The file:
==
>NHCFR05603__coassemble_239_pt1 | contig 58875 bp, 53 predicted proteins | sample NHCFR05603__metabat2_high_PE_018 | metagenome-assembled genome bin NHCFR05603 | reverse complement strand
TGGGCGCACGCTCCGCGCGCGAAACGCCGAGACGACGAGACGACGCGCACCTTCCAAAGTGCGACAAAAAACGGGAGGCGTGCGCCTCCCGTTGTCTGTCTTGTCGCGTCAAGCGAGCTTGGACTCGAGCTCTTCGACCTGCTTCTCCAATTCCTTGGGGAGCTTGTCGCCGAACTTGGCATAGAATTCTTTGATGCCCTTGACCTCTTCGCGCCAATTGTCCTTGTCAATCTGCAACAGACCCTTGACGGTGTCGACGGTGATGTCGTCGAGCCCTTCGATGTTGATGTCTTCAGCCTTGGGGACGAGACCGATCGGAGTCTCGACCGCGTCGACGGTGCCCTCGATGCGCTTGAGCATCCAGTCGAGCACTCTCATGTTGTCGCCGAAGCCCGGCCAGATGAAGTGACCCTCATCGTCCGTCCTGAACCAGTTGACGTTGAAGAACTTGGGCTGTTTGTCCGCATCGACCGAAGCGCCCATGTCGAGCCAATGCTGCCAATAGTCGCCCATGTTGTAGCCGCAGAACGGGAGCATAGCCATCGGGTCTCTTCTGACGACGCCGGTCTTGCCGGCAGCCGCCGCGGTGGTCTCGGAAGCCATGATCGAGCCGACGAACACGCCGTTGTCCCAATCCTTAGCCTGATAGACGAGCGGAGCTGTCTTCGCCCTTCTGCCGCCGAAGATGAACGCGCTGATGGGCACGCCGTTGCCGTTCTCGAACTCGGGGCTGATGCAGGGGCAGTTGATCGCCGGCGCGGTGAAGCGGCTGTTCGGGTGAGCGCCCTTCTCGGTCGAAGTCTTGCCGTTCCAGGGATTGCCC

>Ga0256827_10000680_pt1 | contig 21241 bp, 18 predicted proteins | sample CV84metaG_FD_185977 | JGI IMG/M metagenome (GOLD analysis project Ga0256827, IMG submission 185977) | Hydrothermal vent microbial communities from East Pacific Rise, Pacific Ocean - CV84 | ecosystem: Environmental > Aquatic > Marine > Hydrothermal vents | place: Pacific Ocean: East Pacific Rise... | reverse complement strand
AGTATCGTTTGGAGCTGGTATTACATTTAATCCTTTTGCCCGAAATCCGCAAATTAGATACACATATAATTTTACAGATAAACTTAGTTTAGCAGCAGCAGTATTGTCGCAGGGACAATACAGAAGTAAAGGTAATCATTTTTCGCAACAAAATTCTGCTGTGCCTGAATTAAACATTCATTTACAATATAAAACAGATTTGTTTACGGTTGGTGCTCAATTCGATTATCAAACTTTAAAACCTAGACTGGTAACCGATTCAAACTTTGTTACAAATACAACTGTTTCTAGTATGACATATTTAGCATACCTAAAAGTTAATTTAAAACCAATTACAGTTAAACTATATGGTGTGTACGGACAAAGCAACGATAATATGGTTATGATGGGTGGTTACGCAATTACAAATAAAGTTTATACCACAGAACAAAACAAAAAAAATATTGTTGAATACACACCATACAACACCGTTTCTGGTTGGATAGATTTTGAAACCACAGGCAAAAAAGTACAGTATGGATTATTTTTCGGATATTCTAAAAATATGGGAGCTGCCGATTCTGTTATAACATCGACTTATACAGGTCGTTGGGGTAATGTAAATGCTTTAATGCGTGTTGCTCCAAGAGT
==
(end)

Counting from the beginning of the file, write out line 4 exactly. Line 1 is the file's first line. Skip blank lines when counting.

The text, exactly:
AGTATCGTTTGGAGCTGGTATTACATTTAATCCTTTTGCCCGAAATCCGCAAATTAGATACACATATAATTTTACAGATAAACTTAGTTTAGCAGCAGCAGTATTGTCGCAGGGACAATACAGAAGTAAAGGTAATCATTTTTCGCAACAAAATTCTGCTGTGCCTGAATTAAACATTCATTTACAATATAAAACAGATTTGTTTACGGTTGGTGCTCAATTCGATTATCAAACTTTAAAACCTAGACTGGTAACCGATTCAAACTTTGTTACAAATACAACTGTTTCTAGTATGACATATTTAGCATACCTAAAAGTTAATTTAAAACCAATTACAGTTAAACTATATGGTGTGTACGGACAAAGCAACGATAATATGGTTATGATGGGTGGTTACGCAATTACAAATAAAGTTTATACCACAGAACAAAACAAAAAAAATATTGTTGAATACACACCATACAACACCGTTTCTGGTTGGATAGATTTTGAAACCACAGGCAAAAAAGTACAGTATGGATTATTTTTCGGATATTCTAAAAATATGGGAGCTGCCGATTCTGTTATAACATCGACTTATACAGGTCGTTGGGGTAATGTAAATGCTTTAATGCGTGTTGCTCCAAGAGT